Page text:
37. Cyperus pygmaeus Rottb., Descr. et Iconum. 20. 1773; Boiss., Fl. Or. 5: 368. 1882; Kukkonen in Rech.f., l.c. 132.
C. michelianus (L.) Del. subsp. pygmaeus (Rottb.) Aschers. & Graebn., Syn. Fl. Mittleur. 2,2: 273. 1904. Juncellus pygmaeus (Rottb.) C.B. Clarke in Hook.f., Fl. Brit. Ind. 6: 596. 1893. Dichostylis pygmaea (Rottb.) Nees in Linnaea 9: 289. 1835; Grossheim. Fl. Kavkaza, 2: tabl. 2, fig. 13. 1940. Haines & Lye, Sedges and Rushes of E Africa: figs. 532 & 533. 1983.
Tufted, annual, 3-22 cm. Roots fibrous. Stem 0.7-1.2 mm diam., trigonous, smooth. Leaves to as long as stem; sheaths to 50 mm, wide, soft, grey-brown or often reddish, mouth margin concave or almost straight; blades to 10 cm long, 1.5-2.5 mm wide, grey green, flat or folded, keeled, margins often recurved, smooth or scabrous, apex trigonous, acute, scabrous. Inflorescence 7-17 mm diam., a regularly globose head of 5-9 globose, sessile, spirally arranged partial inflorescences, tightly pressed together and separately indistinguishable; 4-7 bracts foliose, up to 70 mm, much exceeding length of inflorescence, first erect, finally reflexed; partial inflorescences formed by 10-40 sessile spikes, tightly spirally arranged; spikes 2.5-3.5 x 0.8-1.4 mm, narrowly obovoid, compressed, with 20-28 glumes, glume-like bract long-awned, glumes distichously arranged, 1.4-1.6 mm, narrowly cymbiform, mid-nerve green, prominent, raised, 1-3 nerved on both sides, margins scarious, brownish towards the apex. Flowers mostly bisexual; stamens 1-0; stigmas 2. Nut 1-1.1 x 0.4 mm, ellipsoid, lenticular or plano-convex, not winged, yellow-brown, papillose and finely reticulate.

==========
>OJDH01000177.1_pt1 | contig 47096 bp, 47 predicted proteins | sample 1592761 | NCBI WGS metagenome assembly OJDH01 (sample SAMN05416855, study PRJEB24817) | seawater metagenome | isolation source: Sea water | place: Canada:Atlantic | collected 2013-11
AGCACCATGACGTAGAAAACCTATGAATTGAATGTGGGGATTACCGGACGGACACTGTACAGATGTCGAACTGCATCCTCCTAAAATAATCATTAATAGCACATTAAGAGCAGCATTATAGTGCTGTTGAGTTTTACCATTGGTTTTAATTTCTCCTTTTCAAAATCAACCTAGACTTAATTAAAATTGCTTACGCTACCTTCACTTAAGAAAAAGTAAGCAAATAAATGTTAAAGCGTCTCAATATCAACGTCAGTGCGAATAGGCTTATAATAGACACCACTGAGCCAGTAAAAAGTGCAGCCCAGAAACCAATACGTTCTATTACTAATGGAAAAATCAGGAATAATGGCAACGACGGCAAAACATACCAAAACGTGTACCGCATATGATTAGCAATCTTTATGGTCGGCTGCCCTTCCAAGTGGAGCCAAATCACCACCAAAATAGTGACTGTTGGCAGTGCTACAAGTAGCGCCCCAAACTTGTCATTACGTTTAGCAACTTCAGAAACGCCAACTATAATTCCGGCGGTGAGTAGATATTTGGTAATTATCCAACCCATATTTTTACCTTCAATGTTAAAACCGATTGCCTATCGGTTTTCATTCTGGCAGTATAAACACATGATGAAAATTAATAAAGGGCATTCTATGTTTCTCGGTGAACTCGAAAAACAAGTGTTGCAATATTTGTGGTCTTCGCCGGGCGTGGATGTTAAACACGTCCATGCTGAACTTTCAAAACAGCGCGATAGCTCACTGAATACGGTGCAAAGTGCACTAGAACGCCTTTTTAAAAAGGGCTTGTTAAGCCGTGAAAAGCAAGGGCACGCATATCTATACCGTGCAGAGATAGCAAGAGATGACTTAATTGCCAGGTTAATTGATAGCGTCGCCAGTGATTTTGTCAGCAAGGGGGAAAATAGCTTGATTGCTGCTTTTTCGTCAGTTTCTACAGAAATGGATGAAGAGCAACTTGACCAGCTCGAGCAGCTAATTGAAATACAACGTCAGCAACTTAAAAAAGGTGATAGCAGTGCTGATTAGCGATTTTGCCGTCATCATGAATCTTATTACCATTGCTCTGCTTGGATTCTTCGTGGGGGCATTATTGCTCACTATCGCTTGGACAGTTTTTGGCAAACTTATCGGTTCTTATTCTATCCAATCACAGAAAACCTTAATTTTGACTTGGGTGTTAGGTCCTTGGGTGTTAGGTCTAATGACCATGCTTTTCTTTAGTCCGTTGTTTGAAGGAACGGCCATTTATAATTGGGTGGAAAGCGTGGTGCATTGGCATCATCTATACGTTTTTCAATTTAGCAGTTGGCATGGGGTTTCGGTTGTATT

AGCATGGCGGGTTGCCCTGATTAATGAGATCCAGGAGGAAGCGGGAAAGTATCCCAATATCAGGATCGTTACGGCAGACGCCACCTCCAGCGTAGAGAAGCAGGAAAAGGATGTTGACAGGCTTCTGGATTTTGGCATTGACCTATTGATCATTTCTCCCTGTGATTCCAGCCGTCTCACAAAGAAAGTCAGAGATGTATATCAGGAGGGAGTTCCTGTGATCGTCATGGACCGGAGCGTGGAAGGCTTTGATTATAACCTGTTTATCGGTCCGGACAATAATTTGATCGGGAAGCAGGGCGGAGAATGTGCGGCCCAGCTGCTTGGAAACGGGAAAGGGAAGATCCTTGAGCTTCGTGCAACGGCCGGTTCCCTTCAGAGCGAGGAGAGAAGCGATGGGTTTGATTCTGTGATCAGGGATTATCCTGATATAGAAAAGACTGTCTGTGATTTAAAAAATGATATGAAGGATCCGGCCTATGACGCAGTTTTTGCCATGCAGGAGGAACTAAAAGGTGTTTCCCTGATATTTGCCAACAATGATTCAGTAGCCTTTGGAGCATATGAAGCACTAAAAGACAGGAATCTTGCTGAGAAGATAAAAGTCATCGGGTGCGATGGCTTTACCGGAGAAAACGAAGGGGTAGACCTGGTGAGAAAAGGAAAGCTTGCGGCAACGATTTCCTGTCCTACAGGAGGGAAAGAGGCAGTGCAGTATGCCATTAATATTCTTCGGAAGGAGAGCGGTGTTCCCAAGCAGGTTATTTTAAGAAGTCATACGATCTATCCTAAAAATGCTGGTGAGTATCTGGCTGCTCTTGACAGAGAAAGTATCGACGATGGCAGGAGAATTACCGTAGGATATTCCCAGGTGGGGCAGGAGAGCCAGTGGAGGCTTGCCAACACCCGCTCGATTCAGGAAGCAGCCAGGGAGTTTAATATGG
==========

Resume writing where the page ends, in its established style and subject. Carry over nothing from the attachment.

Fl. Per.: June - September.
Type: "Inter semina pro horto nostro a Domino Königio e Regione Tranqvebarense missus.".
Alluvial river shores, rice fields; Distribution: From Greece, Turkey, Israel to Egypt and Algeria, tropical Africa, S to Namibia, Madagascar, Mauritius; in Asia in Iraq, Azerbaidjan (Talysh), Pakistan, Kashmir (C.B.Clarke, l.c.; R.R.Stewart, l.c.) India and Sri Lanka and E to Taiwan, Philippines, Malesia and Australia.
Cyperus pygmaeus is treated here at specific level and distinct from C. michelianus (L.) Link, following Kern (in Fl. Malesiana, 1974); see also discussion in Reinwardtia 2: 120. 1952. However, taxonomic treatment of the two allopatric taxa is unstable [cf. Fl. Turkey 9:40. 1985; Raynal in Adansonia 2,6: 586-588. 1967]. The most significant difference is morphological: glumes being spirally arranged in C. michelianus and distichous in C. pygmaeus; there may be other differences, e.g. in number of stamens and size of nuts. The northern C. michelianus and the southern C. pygmaeus meet in Pakistan and N. India; in southern India and Sri Lanka only C. pygmaeus occurs.